confusion

Sophie Jarvis, research associate at The Entrepreneurs Network, breaks down what happened in the 2017 general election, what the result means and what we can expect for UK businesses going forward.

Britain has seen its second political jolt in a year. Following Brexit, we now have a hung parliament. Negotiations with Europe commence in 10 days, and Britain’s Prime Minister is far from strong and stable.

It’s too early to speak of the specific impact on the tech industry, but a softer Brexit is no longer inconceivable.

The result

Despite losing 12 seats, the Tories were only four seats and a mere 287 votes away from a working majority of 322. And 1,688 votes away from a proper majority of 326. Nonetheless, the Conservatives were expecting a landslide, and they got a trickle.

Theresa May will remain the Prime Minister for the foreseeable future; the cabinet have insisted she remains at Number 10 to avoid further instability. But May and Mayism are completely discredited. She has run out of political capital.

What’s next?

It’s looking like the Conservative Party will remain in power with a semi-stable working majority of 16: the Conservatives plus Democratic Unionist Party (DUP) seats, minus Sinn Fein and the Speaker.

So who are the DUP? Many Labour and Lib Dem voters will be frustrated that they’re less socially liberal than the Conservative Party. The DUP presumably won’t get in the way of the Conservatives, perhaps only on issues of foreign policy, but expect more money to be heading their way. It’s presumed they will let the Conservatives get on with their Brexit plans and won’t interfere too much.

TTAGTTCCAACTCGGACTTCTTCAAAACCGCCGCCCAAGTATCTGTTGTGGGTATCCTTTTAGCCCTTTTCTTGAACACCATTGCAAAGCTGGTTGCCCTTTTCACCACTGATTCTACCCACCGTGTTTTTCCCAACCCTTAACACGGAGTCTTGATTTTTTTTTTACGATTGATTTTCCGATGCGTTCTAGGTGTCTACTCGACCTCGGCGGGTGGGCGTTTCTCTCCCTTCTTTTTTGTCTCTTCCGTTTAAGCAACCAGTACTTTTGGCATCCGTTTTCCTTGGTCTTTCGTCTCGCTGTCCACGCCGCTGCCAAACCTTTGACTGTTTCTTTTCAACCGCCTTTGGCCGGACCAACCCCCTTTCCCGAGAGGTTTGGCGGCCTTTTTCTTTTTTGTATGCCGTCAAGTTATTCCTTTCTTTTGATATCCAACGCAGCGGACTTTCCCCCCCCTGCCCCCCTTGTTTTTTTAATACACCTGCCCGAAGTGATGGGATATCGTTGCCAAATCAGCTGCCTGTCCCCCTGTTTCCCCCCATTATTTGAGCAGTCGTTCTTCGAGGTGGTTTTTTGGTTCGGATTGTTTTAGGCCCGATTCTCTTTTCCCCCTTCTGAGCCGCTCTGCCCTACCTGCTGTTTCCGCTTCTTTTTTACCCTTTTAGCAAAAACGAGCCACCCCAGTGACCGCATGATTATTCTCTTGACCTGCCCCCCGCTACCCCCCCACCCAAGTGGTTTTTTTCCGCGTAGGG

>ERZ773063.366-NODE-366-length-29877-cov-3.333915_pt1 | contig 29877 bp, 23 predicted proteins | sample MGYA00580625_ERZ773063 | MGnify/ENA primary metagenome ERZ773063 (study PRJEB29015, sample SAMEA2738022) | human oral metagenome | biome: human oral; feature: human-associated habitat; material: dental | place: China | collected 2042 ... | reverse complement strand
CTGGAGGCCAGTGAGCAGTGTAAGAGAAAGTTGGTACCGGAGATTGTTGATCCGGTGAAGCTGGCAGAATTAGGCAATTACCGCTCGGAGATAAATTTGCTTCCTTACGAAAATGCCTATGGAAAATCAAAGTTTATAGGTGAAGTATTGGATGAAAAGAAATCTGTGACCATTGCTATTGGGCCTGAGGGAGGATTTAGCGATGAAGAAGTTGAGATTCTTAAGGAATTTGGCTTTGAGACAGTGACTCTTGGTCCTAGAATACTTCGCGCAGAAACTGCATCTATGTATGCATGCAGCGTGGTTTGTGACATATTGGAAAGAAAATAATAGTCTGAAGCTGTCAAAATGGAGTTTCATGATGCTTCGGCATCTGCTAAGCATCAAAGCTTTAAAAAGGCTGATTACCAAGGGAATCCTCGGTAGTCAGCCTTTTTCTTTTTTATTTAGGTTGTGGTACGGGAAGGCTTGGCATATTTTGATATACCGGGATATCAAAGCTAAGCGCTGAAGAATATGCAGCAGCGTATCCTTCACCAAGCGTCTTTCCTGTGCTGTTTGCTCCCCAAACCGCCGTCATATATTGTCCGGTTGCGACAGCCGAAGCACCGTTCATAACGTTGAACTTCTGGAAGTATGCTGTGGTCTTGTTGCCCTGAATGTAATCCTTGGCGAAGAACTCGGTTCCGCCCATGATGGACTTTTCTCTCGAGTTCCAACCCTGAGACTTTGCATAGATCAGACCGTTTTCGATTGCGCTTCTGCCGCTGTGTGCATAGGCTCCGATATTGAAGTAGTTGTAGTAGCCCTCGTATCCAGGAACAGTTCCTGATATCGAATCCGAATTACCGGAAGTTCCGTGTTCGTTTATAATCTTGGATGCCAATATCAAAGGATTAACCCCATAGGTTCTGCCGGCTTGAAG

Alternative futures

The main negative this morning’s news brings for UK businesses owners is the uncertainty and weakness of May. They don’t want to be thinking about the economic ramifications of the various scenarios. The markets have held up today, albeit with the pound dropping. If the pound remains low that will clearly impact importers and exporters, but it isn’t the time to make strategic decisions based on short-term fluctuations.

On average, businesses favour a softer Brexit – principally for access to markets and talent. And it looks like a soft Brexit is now much more likely. Last night showed the public have rejected May and her “no deal is better than a bad deal” approach.

There are calls from within the Conservative Party as well for a more open Brexit: Ruth Davidson – an ever-growing force in Conservative politics – says we must now “seek an open Brexit” putting the economy first. Optimists hoping for a softer Brexit may also look to DUP leader Arlene Foster, who has previously spoken out against a hard Brexit: “No-one wants to see a hard’ Brexit, what we want to see is a workable plan to leave the European Union, and that’s what the national vote was about – therefore we need to get on with that.”

So we now have a coalition between the Conservatives and a party many people in the country have never even heard of. Currently the most uncertain aspect of the Conservative Party ship is it’s captain. The Conservative Party is notoriously ruthless in getting rid of weak leaders, and the bookie’s current favourite will be familiar to the whole country. Admiral Boris?

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